Friedrich NietzscheThe Gay Science: Book V - Aphorism #36618513 years, 4 months ago 


How one has to Distinguish first of all in Works of Art. Everything that is thought, versified, painted and composed, yea, even built and moulded, belongs either to monologic art, or to art before witnesses. Under the latter there is also to be included the apparently monologic art which involves the belief in God, the whole lyric of prayer; because for a pious man there is no solitude, - we, the godless, have been the first to devise this invention. I know of no profounder distinction in all the perspective of the artist than this: Whether he looks at his growing work of art (at "himself") with the eye of the witness; or whether he "has forgotten the world," as is the essential thing in all monologic art, - it rests on forgetting, it is the music of forgetting.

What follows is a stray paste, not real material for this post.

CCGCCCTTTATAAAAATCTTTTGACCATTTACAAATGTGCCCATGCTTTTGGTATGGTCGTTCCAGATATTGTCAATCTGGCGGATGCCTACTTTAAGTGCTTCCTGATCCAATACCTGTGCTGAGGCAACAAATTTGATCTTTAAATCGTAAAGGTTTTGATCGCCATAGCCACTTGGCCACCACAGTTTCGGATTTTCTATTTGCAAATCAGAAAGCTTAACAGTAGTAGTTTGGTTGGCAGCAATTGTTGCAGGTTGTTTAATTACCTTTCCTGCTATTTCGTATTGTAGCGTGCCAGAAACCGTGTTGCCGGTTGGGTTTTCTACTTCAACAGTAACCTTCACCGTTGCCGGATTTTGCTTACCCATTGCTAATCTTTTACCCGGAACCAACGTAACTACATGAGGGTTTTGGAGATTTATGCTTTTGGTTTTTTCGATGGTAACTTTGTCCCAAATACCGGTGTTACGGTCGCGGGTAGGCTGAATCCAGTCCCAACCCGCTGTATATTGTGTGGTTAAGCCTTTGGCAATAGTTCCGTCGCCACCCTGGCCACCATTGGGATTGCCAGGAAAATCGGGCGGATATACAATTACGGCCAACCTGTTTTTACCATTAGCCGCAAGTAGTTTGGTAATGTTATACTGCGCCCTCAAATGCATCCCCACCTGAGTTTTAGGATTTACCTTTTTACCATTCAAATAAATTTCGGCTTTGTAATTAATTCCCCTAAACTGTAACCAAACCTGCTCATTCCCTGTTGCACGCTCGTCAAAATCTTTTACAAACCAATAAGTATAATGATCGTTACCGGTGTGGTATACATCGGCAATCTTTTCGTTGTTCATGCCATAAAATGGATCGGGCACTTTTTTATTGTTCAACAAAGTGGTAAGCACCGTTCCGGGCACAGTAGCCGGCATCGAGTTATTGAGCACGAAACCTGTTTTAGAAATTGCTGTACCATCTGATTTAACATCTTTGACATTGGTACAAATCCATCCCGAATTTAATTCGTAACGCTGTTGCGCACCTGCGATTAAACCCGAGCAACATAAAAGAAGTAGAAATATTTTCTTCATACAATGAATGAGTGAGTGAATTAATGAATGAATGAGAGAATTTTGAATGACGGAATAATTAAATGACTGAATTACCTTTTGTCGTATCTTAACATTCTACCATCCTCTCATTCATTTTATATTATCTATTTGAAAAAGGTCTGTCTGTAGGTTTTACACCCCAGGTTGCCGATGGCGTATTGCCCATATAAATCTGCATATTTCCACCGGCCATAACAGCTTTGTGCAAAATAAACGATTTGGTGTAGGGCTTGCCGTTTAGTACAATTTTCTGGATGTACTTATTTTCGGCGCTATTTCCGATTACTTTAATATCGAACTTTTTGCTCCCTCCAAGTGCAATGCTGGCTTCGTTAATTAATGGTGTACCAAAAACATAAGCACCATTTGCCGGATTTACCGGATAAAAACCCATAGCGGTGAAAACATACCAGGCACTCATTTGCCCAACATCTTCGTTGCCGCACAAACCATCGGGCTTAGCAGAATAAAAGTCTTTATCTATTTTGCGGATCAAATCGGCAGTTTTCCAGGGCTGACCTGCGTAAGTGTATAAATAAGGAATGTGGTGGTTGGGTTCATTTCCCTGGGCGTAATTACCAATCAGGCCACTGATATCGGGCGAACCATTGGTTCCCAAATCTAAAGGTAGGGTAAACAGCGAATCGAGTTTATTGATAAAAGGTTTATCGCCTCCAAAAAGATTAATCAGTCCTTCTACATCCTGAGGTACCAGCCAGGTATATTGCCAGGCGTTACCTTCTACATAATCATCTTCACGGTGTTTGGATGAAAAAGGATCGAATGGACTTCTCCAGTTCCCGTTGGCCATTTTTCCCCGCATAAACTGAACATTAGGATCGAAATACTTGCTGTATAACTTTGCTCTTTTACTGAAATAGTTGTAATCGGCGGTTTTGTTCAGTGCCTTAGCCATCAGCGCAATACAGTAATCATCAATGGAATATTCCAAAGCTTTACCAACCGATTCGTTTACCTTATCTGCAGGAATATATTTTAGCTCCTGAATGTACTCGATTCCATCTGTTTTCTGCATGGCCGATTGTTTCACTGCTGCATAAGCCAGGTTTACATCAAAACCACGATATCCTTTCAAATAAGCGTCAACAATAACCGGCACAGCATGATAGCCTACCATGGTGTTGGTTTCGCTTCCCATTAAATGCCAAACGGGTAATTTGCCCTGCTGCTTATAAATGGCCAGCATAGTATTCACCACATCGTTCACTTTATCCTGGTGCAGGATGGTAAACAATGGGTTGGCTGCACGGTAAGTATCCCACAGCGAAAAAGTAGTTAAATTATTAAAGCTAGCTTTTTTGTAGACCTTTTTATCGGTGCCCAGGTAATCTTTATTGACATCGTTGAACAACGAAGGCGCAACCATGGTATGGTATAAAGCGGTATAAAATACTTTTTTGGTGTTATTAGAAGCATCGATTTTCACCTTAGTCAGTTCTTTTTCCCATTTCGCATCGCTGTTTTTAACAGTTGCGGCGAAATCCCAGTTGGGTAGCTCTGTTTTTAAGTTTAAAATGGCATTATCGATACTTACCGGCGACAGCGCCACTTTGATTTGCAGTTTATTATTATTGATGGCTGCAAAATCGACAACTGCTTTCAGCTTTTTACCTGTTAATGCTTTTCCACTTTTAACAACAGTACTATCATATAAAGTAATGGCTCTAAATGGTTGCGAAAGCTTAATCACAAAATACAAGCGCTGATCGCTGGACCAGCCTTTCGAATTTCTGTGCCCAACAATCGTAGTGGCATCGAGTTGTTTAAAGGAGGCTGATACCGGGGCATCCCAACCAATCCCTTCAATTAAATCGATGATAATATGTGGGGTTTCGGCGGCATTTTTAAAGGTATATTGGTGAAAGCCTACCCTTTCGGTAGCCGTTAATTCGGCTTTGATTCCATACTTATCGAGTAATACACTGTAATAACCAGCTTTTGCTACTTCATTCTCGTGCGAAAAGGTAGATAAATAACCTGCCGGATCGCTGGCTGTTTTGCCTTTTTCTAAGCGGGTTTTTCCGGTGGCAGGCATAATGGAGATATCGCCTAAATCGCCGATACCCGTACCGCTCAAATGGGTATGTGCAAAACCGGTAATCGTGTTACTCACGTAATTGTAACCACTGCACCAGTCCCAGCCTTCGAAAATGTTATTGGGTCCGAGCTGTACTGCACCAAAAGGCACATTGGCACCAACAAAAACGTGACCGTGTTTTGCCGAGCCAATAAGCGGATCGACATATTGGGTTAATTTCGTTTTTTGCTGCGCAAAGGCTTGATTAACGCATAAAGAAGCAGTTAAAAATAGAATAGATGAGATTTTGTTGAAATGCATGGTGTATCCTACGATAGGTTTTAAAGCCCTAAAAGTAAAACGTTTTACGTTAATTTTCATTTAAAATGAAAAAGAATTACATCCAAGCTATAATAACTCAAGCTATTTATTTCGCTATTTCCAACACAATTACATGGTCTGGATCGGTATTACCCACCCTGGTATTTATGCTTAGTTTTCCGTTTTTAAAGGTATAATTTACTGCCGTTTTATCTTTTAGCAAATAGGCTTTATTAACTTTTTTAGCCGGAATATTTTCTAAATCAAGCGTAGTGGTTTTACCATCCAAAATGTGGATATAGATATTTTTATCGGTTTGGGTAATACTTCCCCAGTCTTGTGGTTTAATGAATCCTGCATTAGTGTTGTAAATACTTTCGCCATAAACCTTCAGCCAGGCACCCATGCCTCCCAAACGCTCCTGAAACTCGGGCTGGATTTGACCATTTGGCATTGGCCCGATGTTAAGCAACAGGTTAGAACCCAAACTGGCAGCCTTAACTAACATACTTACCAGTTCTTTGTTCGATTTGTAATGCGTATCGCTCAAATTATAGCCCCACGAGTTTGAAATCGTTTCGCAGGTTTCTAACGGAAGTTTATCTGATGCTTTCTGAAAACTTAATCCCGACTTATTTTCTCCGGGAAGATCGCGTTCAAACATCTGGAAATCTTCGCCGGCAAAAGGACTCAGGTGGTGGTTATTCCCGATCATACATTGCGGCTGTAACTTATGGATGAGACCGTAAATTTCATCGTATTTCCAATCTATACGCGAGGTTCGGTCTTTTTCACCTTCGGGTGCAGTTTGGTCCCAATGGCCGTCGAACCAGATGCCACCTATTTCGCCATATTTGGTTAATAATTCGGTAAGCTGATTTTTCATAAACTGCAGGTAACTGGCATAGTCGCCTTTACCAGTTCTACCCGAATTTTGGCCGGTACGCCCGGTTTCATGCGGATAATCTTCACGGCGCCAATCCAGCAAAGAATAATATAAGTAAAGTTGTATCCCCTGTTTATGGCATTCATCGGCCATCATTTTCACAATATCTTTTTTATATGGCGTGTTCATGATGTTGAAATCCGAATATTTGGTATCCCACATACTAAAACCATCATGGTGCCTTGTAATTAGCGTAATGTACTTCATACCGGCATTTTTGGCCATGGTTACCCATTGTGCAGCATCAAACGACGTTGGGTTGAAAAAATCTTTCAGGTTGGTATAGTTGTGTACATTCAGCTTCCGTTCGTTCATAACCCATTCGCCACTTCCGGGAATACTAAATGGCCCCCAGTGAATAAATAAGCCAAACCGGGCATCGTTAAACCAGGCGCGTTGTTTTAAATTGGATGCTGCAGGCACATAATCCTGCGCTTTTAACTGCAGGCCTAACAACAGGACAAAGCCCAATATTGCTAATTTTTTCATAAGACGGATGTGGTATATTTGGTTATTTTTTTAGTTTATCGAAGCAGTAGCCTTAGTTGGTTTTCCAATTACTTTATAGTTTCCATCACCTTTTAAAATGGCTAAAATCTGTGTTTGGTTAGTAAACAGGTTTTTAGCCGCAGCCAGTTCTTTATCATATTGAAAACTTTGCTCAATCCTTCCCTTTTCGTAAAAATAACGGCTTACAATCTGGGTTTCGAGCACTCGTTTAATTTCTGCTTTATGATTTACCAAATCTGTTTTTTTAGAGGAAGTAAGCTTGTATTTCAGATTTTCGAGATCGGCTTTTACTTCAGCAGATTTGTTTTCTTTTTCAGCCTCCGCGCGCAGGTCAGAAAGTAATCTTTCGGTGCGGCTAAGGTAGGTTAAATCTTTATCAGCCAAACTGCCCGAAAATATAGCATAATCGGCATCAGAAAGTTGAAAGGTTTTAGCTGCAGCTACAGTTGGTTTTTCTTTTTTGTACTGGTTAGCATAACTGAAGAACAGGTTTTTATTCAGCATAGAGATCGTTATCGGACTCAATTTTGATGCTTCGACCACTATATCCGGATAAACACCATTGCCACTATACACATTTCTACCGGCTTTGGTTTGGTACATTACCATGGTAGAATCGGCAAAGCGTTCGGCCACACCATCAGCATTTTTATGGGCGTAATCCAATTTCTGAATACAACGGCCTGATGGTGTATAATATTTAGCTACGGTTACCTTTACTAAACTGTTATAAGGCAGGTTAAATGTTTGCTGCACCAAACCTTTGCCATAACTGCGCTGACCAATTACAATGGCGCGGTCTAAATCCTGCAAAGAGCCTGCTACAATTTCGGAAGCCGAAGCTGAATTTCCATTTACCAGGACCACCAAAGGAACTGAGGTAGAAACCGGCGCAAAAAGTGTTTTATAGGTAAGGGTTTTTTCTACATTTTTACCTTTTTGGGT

Friedrich NietzscheThe Gay Science: Book V - Aphorism #36717213 years, 4 months ago